Real review: CrossFit

The good. The bad. The down-right ugly: Crossfit

The low-down

CrossFit is a multi-disciplinary form of training that includes powerlifting (for example deadlifts and squats), Olympic lifting (for example snatch and clean & jerk), gymnastics (chin-ups, handstands) and other more familiar exercises such as kettlebell swings, box-jumps and running).  When you turn up to a given training session (usually 60-minute sessions) – generally you don’t know what is in store. It could be working up to a single heavy dead-lift – or it could be 40-minutes of pure cardio that could be any combination of disciplines as mentioned above. A CrossFit gym is actually called a “Box” (which gives this immature brain no end of joy).  I’m telling you this so if someone asks you which “Box” you train at you don’t start pulling down your pants.

Thank me later.

The good

Variety. So. Damn. Much. Am I doing a single squat today and that’s it? Am I doing a 400m run, followed by 40 box-jumps and 40 sit-ups 5 times over? Am I learning how to do a handstand? If you are particularly OCD about your training, then maybe this would sit under the bad heading. If you live by the motto: variety is the spice of life then this element of surprise is a very good thing.

When we train, we tend to favour the exercise we are good at. In a CrossFit session there is no such luck. Do you suck at squats? Too bad. That’s the session. Again this could be seen as a negative, but maybe you aren’t good at squatting because *news flash* you don’t ever do them. Perhaps you have never been properly shown how to do a squat? CrossFit in a way forces you to train certain disciplines which in turn will improve neglected areas.

Being held hostage to a training session also means you will do movements that you never thought you would do/be able to do. For example, a handstand or learning to snatch (tee-hee *snatch* ahhhh CrossFit). Do you remember what it’s like to master or even learn something new in the gym setting that is actually quite complex? It’s bloody magic, and not many disciplines other than CrossFit will expose you to such a wide variety of skills to master.

And to be fair any of the good points mentioned above, could just as easily be another person’s bad. CrossFit is dividing like that.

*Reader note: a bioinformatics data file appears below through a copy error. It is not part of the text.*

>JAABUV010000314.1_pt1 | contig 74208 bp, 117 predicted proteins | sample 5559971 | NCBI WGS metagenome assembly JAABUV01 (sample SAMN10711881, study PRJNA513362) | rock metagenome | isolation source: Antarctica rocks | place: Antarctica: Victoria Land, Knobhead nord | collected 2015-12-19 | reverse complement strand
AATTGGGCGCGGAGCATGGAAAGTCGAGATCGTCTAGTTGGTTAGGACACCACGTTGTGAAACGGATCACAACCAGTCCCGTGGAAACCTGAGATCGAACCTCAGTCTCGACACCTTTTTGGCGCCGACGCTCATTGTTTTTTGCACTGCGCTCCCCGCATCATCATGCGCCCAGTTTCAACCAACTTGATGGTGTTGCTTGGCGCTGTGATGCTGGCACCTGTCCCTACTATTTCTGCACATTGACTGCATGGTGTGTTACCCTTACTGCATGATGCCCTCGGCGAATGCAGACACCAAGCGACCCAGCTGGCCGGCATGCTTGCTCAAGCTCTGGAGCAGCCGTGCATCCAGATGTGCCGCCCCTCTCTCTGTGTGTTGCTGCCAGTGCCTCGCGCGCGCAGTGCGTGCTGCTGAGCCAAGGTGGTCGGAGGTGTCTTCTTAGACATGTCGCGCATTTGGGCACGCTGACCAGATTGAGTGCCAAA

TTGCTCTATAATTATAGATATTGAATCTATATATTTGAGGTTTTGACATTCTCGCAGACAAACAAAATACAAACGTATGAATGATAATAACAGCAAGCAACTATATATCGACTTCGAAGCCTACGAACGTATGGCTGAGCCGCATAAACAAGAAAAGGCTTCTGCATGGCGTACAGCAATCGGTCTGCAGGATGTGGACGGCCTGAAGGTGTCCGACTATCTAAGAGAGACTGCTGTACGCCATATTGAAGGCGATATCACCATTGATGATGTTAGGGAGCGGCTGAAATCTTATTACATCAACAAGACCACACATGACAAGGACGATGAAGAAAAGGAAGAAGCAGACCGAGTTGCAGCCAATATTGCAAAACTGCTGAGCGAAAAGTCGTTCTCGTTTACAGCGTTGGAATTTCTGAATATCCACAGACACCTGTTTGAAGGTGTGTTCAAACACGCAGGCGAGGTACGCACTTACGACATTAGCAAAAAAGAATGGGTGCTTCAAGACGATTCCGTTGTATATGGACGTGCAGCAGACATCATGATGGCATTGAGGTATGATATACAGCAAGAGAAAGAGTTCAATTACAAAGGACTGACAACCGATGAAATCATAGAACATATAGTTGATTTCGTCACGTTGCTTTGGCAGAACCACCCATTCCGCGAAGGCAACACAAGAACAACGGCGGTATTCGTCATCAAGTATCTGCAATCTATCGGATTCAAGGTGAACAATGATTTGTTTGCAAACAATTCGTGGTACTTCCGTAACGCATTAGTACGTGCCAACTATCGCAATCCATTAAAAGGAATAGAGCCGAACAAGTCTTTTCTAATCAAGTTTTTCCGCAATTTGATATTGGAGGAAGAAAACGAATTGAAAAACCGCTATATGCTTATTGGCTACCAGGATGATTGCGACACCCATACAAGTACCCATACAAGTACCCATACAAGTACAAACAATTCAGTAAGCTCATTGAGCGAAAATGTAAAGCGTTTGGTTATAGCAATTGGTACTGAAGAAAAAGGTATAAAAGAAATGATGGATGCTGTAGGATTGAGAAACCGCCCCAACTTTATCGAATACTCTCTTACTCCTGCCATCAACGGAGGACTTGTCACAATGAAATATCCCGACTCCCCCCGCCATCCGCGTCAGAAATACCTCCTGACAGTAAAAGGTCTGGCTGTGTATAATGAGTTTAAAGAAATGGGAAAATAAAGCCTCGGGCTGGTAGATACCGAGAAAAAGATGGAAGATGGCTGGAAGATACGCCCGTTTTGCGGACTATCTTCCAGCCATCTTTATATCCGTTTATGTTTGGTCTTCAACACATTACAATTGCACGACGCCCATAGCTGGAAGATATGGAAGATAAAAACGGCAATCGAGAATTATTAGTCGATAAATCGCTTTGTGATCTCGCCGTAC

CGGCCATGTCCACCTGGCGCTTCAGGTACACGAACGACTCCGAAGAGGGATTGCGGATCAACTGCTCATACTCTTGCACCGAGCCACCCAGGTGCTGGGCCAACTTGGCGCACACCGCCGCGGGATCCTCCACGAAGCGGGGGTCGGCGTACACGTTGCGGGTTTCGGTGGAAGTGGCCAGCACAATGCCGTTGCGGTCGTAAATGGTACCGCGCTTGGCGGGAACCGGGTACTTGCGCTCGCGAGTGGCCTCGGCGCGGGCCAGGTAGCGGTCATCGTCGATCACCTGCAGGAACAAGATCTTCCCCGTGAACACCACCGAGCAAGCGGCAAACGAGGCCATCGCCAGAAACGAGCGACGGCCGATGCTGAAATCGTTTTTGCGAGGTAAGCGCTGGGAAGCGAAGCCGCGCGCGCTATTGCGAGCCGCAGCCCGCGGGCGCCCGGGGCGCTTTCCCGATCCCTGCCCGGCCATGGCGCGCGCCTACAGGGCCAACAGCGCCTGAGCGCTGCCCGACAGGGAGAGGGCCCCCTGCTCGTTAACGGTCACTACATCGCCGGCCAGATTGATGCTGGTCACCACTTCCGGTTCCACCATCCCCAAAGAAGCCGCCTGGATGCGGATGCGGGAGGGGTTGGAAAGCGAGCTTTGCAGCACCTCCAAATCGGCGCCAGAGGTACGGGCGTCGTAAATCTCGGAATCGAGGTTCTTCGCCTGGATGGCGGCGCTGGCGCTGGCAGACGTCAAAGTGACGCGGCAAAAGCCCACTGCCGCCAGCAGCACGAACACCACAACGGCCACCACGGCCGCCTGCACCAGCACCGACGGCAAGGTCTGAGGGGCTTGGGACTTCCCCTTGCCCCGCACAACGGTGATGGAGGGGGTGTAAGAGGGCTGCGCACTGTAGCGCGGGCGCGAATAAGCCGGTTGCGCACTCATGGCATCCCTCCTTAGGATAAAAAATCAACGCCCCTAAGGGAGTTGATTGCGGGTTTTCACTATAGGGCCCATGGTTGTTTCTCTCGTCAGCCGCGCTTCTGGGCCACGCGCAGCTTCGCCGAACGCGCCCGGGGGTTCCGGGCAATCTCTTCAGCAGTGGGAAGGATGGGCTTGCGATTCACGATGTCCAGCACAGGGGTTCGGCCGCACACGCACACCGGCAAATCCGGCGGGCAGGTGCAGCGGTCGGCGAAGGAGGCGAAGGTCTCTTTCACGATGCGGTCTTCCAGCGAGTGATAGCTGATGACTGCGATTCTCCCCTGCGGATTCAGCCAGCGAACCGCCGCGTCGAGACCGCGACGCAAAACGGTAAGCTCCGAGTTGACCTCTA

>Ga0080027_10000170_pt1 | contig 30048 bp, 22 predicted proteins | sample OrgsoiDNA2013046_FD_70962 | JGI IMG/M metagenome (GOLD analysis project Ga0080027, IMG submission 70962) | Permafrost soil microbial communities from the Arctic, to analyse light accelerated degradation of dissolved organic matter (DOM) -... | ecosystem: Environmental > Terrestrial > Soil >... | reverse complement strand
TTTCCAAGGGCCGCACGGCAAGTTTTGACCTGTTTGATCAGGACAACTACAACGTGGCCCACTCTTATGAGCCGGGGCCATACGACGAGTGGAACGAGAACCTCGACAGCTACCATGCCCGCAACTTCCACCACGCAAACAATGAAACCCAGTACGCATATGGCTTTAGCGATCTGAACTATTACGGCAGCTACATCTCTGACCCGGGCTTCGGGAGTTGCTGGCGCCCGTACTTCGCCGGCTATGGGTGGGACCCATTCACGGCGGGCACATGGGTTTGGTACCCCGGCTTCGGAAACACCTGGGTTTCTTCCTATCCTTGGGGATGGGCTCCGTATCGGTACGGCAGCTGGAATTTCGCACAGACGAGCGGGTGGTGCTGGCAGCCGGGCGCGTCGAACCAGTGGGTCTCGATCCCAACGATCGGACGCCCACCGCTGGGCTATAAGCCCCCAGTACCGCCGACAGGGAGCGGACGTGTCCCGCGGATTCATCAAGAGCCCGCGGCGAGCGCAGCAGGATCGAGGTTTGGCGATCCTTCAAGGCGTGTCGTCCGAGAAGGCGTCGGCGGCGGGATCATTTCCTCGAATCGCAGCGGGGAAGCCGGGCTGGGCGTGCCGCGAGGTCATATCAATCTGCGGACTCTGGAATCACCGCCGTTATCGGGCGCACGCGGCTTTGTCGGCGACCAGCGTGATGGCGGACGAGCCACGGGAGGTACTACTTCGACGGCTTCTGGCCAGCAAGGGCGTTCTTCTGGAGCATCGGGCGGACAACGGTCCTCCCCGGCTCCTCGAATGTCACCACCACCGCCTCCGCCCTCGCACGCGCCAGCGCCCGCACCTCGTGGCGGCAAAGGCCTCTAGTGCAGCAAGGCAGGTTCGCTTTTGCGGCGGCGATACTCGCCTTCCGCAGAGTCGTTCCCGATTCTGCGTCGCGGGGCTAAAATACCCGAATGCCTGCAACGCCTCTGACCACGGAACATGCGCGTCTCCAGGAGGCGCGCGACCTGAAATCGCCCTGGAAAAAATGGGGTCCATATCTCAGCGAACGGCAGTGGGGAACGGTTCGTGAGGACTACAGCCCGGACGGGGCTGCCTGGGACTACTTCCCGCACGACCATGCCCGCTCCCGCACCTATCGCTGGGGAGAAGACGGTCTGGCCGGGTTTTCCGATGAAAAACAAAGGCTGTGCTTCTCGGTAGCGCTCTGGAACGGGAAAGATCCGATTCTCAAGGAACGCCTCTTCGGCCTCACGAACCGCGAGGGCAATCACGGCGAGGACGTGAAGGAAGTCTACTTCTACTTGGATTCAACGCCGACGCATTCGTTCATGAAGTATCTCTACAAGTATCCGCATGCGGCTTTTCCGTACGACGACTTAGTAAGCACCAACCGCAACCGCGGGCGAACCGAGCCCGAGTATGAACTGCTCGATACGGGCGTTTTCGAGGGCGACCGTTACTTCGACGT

The bad

If you’ve had a shitty day at work and you just want to go to the gym to blow off some steam and bike like a maniac, smash some ropes around, fling some kettlebells…and the workout of the day at your CrossFit is 5 sets of 7 shoulder presses with 3 minutes in between; that’s one shitty therapy session and unsatisfying in the extreme. So after the session, not only are you more shitty, your shoulders are now fucked. The unknown of the session also means that you can’t mentally prepare for the workout ahead (i.e. not turn up if it looks too hard). 

If you are a beginner at CrossFit, you might find yourself getting fucked-off at not being able to do all the movements. This isn’t a problem per-se, as all movements are scale-able (for example if you can’t do a handstand, the scaled option might be holding a push-up position with your feet on a raised surface) – but you could find yourself getting demotivated/fucked-off that you are scaling every damn thing and not moving closer to the full movement. Success is a major motivator at turning up again to the next session– and sometimes you may not feel that success is forthcoming in CrossFit.

Depending on how the Box programs classes – you might find you miss out completely on a certain move. For example, a Box might program a session based around squats on a Monday, if you can never get there on a Monday– you miss out.  And because of the nature of CrossFit – variety – you might not see progression as quickly as you might like as you can’t focus on the one movement for extended periods.  

The down-right ugly

Coaches: this is where CrossFit can get real ugly. And real painful. The quality of the Coach in CrossFit is a minimum of 7-million times more imperative than any other discipline. We’re no longer talking about the difference between a fun/not-fun session, we are talking serious injury doing complex movements. Make sure the coach can appropriately scale the exercises based on your fitness level and experience and provide meaningful tips to move you toward mastery of the movement. If they can’t. LEAVE. STAT. You’re paying fuck-tonnes of money to be there.

Sometimes the ratio of Coach to participant in a session can be high. While at times this isn’t too much of an issue if the movements for the session are simple, but when a session requires complex movements and you aren’t being monitored as closely as you should, you could be at real risk of injury.

Extremists. Ugh. We get it. You do CrossFit.

Final word

I would recommend CrossFit if you need to graduate from your current exercise regime. You are guaranteed to get the shake-up and challenge you need. For those put off by what you see on social media about CrossFit: the horrific injury where an arm was torn clear of a torso (I made that up) or the dude that looks like he could literally crush your skull like a coke can, is about 1% accurate. There are normal people there, doing normal things just enjoying the variety and community that CrossFit has to offer.

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